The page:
The bushing head 22 provides a bushing head surface 22S directed toward the paddle means 12. The bushing head surface 22S provides a means for paddle edge engagement 28, for engaging a peripheral edge 16 of the paddle means 12. With the peripheral edge 16 of the paddle means 12 manually placed into contact with the engagement means 28, the bushing 20 is prevented from turning, thus allowing knob means 40 to be tightened onto bushing means 20 without the latter turning. After tightening, the paddle means 12 is moved laterally out of contact with the means for paddle edge engagement 28 so that the paddle means 12 is free to rotate within bushing 20. Preferably, the means for paddle edge engagement 28 is a step in a contour of the bushing head surface 22S.
The knob means 40 provides a storage space 44 within the knob means 40. A flag means 46 is stored within the storage space 44. The flag means 46 is extendable from an aperture 44A in the knob means 40 so as to be positionable for viewing the flag means 46 from outside the air duct 5, even when the duct 5 is covered with a layer of insulation. The aperture 44A acts as a retaining means for holding the flag means 46 in a position of visibility.
In the embodiment, shown in FIG. 3, the knob means 40 further includes an angle related marking means 48. The paddle axle means 14 further includes an orientation indication means 14M which cooperates with the angle related marking means 48 to identify the approximate angular position of the paddle means 12 within the air duct 5. This is accomplished because the indication means 14M is preferably a slot or line, which is aligned with the orientation of the paddle's peripheral edge 16. In the alternate embodiment, the flag means 46 is wound around a spool 40S for storage and when unfurled for use is inserted into a slot 40S' in the spool 40S so as to be secured for viewing.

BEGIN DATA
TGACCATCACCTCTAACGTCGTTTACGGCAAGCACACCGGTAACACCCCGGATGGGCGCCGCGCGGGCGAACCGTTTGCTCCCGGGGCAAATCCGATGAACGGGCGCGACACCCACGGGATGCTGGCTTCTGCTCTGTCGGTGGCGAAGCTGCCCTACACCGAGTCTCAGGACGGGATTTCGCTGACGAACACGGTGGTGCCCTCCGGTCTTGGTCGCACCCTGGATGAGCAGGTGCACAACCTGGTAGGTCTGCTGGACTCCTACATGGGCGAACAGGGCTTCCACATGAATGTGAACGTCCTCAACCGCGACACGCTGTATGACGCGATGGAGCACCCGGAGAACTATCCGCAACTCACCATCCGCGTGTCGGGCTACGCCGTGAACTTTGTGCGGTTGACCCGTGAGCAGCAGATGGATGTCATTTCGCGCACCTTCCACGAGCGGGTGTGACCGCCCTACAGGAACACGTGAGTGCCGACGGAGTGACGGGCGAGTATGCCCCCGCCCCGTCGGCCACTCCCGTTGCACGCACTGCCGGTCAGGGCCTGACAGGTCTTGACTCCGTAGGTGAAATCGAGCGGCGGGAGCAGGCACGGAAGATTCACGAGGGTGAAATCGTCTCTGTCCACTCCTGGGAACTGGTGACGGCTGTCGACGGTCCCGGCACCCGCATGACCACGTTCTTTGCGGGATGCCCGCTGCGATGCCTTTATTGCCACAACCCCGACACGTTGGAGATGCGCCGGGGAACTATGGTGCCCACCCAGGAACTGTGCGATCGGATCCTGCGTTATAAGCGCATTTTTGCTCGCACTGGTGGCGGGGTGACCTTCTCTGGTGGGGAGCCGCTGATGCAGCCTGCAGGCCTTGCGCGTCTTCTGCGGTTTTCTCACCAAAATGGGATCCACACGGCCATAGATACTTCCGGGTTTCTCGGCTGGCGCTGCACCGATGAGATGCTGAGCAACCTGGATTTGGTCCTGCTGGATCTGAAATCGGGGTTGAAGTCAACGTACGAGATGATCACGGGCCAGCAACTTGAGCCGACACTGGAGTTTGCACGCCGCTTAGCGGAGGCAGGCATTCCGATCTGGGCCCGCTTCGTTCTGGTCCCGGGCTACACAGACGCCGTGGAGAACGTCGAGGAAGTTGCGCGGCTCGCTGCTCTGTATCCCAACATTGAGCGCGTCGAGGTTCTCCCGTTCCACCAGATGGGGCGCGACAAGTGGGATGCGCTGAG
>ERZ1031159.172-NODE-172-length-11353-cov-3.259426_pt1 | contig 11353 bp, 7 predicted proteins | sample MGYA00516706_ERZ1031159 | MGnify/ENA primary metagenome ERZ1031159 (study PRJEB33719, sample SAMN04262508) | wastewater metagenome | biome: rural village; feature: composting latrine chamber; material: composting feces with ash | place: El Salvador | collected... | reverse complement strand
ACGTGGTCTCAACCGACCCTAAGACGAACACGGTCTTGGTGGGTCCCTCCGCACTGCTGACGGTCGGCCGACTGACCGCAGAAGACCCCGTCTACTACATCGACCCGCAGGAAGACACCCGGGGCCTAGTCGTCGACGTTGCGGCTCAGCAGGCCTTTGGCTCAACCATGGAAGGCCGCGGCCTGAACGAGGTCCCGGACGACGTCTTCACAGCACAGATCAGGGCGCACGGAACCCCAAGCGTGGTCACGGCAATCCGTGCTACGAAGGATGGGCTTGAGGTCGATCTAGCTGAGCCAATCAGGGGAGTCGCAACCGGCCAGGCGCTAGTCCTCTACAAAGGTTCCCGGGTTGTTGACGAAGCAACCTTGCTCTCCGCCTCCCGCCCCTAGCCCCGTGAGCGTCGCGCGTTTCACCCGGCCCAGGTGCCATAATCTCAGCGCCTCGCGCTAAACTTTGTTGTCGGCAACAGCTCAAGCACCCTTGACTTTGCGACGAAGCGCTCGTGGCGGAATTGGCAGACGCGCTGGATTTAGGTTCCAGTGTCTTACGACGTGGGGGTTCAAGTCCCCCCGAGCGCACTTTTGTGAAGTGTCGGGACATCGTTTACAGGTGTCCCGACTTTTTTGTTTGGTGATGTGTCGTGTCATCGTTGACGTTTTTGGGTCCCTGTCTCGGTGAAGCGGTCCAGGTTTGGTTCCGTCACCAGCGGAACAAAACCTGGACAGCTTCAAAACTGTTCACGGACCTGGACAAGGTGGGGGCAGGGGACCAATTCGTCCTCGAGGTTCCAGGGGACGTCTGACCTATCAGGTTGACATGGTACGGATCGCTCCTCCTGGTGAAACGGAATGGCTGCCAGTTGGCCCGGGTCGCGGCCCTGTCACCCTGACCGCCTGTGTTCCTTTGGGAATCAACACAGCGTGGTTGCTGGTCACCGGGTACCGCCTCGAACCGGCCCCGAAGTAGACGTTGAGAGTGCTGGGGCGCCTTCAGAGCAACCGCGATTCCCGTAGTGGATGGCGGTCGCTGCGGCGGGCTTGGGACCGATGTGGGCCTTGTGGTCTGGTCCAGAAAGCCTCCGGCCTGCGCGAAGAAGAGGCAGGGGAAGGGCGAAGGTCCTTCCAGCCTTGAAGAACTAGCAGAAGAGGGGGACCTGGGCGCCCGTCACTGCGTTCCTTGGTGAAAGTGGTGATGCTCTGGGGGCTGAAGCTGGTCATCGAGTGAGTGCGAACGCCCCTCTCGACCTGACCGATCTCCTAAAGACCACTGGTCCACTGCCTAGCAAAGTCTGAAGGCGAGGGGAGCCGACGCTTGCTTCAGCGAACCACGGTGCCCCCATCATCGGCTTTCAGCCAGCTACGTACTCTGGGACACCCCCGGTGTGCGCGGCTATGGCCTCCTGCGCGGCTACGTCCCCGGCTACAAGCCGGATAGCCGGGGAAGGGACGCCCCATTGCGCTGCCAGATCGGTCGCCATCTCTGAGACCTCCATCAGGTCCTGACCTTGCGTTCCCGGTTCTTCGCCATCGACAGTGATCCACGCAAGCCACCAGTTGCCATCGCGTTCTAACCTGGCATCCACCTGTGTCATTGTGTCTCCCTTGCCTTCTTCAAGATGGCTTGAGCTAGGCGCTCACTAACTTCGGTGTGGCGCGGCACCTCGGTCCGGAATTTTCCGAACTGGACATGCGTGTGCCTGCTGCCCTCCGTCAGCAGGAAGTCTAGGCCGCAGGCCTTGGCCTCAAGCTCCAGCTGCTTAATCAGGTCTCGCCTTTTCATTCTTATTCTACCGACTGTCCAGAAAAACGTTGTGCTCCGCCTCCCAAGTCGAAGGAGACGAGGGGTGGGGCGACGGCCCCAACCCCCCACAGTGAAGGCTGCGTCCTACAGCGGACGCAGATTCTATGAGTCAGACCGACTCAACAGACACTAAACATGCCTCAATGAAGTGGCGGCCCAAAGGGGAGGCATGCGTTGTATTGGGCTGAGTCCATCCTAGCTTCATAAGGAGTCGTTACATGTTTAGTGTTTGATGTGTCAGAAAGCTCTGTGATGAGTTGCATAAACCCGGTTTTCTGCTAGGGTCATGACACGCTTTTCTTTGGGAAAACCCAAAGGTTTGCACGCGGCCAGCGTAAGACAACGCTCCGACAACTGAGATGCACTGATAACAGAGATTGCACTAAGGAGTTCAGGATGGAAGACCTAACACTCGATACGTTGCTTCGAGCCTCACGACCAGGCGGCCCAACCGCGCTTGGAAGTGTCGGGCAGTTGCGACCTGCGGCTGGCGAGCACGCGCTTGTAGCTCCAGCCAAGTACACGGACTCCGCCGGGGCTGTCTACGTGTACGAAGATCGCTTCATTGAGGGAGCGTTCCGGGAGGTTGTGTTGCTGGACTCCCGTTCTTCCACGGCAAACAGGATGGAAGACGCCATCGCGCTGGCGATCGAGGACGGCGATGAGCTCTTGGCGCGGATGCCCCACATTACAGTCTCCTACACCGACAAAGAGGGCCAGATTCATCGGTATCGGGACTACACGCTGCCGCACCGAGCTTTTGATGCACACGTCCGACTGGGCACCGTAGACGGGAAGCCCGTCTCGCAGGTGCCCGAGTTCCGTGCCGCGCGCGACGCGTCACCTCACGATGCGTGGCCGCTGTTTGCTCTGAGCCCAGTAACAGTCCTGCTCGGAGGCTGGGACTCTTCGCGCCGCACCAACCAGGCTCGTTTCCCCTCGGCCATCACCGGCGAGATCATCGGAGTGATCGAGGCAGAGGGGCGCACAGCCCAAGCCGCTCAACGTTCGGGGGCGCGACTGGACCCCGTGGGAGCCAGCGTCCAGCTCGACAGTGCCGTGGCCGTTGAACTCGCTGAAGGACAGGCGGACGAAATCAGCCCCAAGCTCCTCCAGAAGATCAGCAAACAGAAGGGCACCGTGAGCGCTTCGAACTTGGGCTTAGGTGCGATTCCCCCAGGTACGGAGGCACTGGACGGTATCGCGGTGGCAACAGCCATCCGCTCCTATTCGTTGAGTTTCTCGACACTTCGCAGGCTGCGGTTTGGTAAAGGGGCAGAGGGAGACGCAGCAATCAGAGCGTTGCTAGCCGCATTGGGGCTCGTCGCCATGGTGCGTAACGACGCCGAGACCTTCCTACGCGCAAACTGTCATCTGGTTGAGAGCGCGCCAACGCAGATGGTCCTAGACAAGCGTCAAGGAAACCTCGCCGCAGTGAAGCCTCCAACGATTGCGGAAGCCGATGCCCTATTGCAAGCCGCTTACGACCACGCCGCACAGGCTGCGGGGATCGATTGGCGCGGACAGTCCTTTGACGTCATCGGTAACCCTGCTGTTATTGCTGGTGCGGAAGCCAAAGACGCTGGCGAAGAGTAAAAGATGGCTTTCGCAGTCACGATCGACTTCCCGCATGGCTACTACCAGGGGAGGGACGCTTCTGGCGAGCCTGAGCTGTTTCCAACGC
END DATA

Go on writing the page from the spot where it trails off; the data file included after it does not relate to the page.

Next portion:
While the invention has been described with reference to at least one preferred embodiment, it is to be clearly understood by those skilled in the art that the invention is not limited thereto. Rather, the scope of the invention is to be interpreted only in conjunction with the appended claims.
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|U.S. Classification||137/556.3, 454/333, 137/315.24, 251/305, 137/552, 137/559|
|International Classification||F24F13/14, F16K27/02|
|Cooperative Classification||F24F13/1486, Y10T137/8292, F24F13/1426, F16K27/0218, Y10T137/6055, Y10T137/8175, Y10T137/8359|
|European Classification||F24F13/14F, F16K27/02B2|
|Jul 25, 2002||FPAY||Fee payment|
Year of fee payment: 4
|Nov 9, 2006||FPAY||Fee payment|
Year of fee payment: 8
|Feb 14, 2011||REMI||Maintenance fee reminder mailed|
|Jul 13, 2011||LAPS||Lapse for failure to pay maintenance fees|
|Aug 30, 2011||FP||Expired due to failure to pay maintenance fee|
Effective date: 20110713